Telcos and internet service providers should be forced to notify customers of data breaches as part of the Government's proposed two-year metadata retention scheme, according to Privacy Commissioner Timothy Pilgrim.
Pilgrim has long advocated for laws that would force companies to notify customers as well as his office if personal information had been compromised in a data breach.
The Labor party has attempted on a number of occasions to pass legislation to enforce data breach notifications - most recently mid last year - but the bills have been knocked back by the Coalition which argued the bills needed more work in terms of wording and definitions.
The two bills proposed by Labor would have amended the Privacy Act to include provisions governing a "serious data breach" and "notifying [of a] serious data breach", outlining the circumstances in which an entity would have been subject to a serious data breach and how they must then act to address it.
The bills would also have given the Privacy Commissioner powers to seek penalties of up to $340,000 for individuals or $1.7 million for organisations who repeatedly or seriously offend.
In his submission to the parliamentary committee investigating the Government's data retention bill, published late last week, Pilgrim argued that the bill must include requirements for providers to notify both himself and their customers in the event of a data breach.
"Telecommunications data retained under the scheme is likely to be a target for people with malicious or criminal intent," he wrote.
"In the event of a security breach resulting in unauthorised access to or disclosure of telecommunications data, affected individuals would face increased risks of identity theft, fraud, harassment or embarrassment."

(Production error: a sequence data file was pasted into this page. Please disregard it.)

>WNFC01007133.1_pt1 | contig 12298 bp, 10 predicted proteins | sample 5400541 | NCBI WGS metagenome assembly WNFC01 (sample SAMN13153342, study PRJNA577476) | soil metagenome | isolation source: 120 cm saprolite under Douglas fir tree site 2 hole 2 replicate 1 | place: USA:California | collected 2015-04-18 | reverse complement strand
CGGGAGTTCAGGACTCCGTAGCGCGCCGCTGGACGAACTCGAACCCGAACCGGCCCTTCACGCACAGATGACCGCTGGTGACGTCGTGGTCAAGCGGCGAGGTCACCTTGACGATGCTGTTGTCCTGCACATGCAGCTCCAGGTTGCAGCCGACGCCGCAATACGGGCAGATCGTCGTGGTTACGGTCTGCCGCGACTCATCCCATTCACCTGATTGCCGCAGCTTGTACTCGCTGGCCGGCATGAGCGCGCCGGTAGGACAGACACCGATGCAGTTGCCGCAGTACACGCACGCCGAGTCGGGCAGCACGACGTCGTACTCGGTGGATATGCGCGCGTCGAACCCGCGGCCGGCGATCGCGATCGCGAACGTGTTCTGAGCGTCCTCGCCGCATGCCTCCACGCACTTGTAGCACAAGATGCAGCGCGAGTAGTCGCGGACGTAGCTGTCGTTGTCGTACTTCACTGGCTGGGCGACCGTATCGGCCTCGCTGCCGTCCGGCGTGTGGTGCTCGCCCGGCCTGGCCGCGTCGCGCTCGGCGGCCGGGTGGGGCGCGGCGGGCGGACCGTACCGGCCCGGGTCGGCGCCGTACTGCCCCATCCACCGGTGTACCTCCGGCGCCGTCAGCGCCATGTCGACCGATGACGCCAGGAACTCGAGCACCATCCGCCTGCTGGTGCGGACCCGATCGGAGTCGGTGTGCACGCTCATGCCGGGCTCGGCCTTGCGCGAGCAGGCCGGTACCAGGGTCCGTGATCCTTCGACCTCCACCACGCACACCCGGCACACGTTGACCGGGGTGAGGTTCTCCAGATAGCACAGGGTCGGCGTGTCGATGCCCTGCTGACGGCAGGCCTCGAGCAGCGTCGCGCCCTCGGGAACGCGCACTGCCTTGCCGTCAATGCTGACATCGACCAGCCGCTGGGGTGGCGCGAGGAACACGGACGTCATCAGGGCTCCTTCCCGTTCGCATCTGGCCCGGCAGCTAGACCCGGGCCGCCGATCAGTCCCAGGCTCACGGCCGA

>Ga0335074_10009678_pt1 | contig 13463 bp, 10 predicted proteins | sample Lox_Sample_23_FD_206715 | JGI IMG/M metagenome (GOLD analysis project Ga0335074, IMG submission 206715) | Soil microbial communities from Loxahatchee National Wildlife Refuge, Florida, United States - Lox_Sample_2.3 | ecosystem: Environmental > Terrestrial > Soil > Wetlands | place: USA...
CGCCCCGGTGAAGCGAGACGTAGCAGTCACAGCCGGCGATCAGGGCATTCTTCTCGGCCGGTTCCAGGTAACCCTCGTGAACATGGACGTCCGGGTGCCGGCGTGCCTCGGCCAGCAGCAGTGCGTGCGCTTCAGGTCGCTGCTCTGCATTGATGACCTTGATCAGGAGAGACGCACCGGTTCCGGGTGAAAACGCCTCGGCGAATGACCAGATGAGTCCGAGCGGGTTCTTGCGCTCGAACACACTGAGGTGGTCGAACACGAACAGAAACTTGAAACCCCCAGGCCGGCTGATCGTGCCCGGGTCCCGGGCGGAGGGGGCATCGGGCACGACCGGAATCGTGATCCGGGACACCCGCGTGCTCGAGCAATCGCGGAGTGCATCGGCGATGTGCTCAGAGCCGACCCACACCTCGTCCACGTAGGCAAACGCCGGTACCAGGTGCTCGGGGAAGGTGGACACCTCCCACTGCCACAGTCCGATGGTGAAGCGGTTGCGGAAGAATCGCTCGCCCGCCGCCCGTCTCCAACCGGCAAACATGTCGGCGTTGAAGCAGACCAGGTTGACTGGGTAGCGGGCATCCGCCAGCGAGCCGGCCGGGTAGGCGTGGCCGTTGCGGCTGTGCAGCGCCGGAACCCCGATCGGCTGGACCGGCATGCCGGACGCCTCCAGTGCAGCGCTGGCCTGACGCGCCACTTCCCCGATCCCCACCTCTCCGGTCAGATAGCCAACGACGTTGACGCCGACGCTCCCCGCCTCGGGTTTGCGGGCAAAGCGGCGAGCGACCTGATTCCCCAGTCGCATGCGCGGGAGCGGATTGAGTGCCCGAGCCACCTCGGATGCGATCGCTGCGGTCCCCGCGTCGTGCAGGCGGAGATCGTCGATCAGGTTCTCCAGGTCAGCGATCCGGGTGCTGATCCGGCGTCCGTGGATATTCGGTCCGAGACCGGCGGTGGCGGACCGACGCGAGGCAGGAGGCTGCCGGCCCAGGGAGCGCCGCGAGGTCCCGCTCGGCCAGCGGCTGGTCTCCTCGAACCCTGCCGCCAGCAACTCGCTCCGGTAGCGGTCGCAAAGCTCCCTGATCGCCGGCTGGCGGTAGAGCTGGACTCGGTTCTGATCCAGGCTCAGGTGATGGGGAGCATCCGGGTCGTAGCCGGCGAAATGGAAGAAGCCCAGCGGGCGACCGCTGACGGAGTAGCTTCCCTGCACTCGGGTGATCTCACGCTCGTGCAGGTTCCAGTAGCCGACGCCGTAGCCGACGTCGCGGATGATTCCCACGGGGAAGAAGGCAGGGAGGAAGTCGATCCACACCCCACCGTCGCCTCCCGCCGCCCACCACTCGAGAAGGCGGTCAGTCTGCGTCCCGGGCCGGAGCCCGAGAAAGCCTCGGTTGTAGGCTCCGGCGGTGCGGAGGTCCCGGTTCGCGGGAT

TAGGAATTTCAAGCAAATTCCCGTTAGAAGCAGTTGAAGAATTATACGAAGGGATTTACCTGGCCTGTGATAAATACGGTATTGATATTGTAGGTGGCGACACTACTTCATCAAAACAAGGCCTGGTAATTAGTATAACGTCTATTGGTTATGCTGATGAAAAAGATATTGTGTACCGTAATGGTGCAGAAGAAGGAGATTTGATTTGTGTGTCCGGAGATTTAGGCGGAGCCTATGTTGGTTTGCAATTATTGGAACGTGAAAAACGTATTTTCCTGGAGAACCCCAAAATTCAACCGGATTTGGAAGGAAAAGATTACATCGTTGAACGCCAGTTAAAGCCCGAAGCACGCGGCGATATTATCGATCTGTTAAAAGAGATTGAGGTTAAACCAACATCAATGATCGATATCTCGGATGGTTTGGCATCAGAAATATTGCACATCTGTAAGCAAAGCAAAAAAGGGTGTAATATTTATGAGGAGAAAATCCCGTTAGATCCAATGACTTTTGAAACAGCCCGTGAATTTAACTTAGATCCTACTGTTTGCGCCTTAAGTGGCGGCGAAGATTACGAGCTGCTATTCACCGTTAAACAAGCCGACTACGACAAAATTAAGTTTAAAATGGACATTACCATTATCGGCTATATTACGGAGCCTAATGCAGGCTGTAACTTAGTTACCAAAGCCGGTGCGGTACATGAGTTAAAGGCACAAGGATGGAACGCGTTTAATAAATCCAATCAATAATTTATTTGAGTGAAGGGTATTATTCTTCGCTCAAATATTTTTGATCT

Pilgrim said the telcos and service providers likely to be subject to the scheme were among the top 20 entities most complained about to the Office of the Australian Information Commissioner.
"Australian service providers have experienced significant issues in handling and keeping personal information secure."
He also warned that providers may end up collecting more personal information on their customers than necessary and retaining it longer than needed, meaning telcos and ISPs could end up being forced to handle personal data in a manner inconsistent with their obligations under the Privacy Act.
Pilgrim's submission to the parliamentary inquiry was one of around 130 to be published over the last week.
The majority of the submissions voiced strong dissent to the proposed legislation, which would see ISPs and telcos forced to retain a still-to-be-defined set of user metadata for two years.
Australia's law enforcement agencies continued their push for the scheme, while dozens of privacy, human rights, consumer advocacy and industry groups denounced the proposal as going beyond what was necessary to fight crime.